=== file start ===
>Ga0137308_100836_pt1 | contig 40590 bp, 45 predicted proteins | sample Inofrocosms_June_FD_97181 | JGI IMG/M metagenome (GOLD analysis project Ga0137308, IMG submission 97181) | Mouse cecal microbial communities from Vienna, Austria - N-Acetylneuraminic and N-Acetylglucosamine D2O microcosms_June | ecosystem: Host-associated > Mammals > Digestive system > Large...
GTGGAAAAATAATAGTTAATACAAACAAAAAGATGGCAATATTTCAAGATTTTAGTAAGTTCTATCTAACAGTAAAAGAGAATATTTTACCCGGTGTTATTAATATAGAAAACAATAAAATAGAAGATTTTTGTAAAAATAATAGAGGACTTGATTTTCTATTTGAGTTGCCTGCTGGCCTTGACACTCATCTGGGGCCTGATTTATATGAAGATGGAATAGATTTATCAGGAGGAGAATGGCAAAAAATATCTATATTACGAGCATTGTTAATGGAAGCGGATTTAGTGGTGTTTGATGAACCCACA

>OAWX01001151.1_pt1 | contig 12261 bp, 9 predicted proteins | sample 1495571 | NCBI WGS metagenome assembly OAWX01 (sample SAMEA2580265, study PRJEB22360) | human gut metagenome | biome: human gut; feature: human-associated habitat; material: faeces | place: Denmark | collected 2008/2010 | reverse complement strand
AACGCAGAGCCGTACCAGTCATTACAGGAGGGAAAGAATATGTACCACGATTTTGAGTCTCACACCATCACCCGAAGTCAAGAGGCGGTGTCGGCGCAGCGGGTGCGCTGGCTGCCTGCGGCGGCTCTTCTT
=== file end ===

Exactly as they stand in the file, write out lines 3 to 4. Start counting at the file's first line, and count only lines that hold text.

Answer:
>OAWX01001151.1_pt1 | contig 12261 bp, 9 predicted proteins | sample 1495571 | NCBI WGS metagenome assembly OAWX01 (sample SAMEA2580265, study PRJEB22360) | human gut metagenome | biome: human gut; feature: human-associated habitat; material: faeces | place: Denmark | collected 2008/2010 | reverse complement strand
AACGCAGAGCCGTACCAGTCATTACAGGAGGGAAAGAATATGTACCACGATTTTGAGTCTCACACCATCACCCGAAGTCAAGAGGCGGTGTCGGCGCAGCGGGTGCGCTGGCTGCCTGCGGCGGCTCTTCTT